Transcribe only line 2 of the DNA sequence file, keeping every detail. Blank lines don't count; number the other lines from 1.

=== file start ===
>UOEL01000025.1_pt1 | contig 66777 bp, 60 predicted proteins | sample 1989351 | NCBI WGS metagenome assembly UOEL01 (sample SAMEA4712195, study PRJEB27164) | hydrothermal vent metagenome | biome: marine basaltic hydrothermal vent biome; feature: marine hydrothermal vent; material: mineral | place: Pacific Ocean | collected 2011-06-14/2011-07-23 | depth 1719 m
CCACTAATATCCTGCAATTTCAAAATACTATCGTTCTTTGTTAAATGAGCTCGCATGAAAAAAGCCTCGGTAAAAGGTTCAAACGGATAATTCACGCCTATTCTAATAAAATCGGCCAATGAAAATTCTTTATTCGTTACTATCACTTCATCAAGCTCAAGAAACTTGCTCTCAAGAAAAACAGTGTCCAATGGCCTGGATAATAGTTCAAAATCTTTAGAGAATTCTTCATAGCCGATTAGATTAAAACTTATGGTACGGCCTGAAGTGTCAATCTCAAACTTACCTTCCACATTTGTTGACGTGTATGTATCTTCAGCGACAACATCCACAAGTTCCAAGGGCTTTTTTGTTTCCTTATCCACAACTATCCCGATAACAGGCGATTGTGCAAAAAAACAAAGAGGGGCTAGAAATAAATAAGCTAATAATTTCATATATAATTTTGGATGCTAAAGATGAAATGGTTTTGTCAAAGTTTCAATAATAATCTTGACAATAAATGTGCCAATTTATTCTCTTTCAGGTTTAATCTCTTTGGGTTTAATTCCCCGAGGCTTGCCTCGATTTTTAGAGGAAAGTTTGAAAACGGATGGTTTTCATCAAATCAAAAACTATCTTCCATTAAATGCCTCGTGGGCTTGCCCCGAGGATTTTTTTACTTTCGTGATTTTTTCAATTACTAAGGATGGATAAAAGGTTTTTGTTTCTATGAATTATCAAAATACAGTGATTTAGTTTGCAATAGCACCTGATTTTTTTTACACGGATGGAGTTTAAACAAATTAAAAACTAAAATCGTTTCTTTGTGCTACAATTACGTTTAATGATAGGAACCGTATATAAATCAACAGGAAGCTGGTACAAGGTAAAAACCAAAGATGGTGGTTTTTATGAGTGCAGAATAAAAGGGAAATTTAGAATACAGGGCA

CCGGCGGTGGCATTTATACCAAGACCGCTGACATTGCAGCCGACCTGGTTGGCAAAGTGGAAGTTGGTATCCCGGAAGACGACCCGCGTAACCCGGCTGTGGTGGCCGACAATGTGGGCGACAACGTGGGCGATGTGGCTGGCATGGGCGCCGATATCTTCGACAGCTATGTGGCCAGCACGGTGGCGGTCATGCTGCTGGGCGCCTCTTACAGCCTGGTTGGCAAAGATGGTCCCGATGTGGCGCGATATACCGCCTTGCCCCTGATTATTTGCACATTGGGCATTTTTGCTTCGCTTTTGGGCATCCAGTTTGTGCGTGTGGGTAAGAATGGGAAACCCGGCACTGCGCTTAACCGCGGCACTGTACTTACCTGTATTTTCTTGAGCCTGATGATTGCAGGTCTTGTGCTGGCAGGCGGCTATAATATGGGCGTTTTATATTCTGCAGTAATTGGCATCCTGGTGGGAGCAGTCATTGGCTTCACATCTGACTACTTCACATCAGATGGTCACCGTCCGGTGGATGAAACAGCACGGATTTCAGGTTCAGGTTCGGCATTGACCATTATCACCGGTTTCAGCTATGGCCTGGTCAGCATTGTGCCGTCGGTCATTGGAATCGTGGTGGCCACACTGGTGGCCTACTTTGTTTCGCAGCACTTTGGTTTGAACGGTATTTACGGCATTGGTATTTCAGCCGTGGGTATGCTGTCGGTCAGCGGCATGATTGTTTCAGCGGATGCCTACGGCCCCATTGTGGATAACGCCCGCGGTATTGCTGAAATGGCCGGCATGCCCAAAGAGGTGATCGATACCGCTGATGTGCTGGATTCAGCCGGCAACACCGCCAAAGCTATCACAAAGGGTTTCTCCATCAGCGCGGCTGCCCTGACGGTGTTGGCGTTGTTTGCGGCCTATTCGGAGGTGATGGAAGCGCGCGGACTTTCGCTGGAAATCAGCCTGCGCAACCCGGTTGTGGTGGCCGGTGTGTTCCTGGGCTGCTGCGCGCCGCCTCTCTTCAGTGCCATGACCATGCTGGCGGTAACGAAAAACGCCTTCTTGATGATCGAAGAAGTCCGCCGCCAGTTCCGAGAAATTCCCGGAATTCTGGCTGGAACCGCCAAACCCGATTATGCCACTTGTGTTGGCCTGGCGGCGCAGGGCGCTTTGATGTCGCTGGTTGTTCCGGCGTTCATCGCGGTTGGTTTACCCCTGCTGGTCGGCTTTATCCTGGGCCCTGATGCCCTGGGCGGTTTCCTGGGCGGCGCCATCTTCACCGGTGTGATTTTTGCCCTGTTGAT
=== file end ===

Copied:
CCACTAATATCCTGCAATTTCAAAATACTATCGTTCTTTGTTAAATGAGCTCGCATGAAAAAAGCCTCGGTAAAAGGTTCAAACGGATAATTCACGCCTATTCTAATAAAATCGGCCAATGAAAATTCTTTATTCGTTACTATCACTTCATCAAGCTCAAGAAACTTGCTCTCAAGAAAAACAGTGTCCAATGGCCTGGATAATAGTTCAAAATCTTTAGAGAATTCTTCATAGCCGATTAGATTAAAACTTATGGTACGGCCTGAAGTGTCAATCTCAAACTTACCTTCCACATTTGTTGACGTGTATGTATCTTCAGCGACAACATCCACAAGTTCCAAGGGCTTTTTTGTTTCCTTATCCACAACTATCCCGATAACAGGCGATTGTGCAAAAAAACAAAGAGGGGCTAGAAATAAATAAGCTAATAATTTCATATATAATTTTGGATGCTAAAGATGAAATGGTTTTGTCAAAGTTTCAATAATAATCTTGACAATAAATGTGCCAATTTATTCTCTTTCAGGTTTAATCTCTTTGGGTTTAATTCCCCGAGGCTTGCCTCGATTTTTAGAGGAAAGTTTGAAAACGGATGGTTTTCATCAAATCAAAAACTATCTTCCATTAAATGCCTCGTGGGCTTGCCCCGAGGATTTTTTTACTTTCGTGATTTTTTCAATTACTAAGGATGGATAAAAGGTTTTTGTTTCTATGAATTATCAAAATACAGTGATTTAGTTTGCAATAGCACCTGATTTTTTTTACACGGATGGAGTTTAAACAAATTAAAAACTAAAATCGTTTCTTTGTGCTACAATTACGTTTAATGATAGGAACCGTATATAAATCAACAGGAAGCTGGTACAAGGTAAAAACCAAAGATGGTGGTTTTTATGAGTGCAGAATAAAAGGGAAATTTAGAATACAGGGCA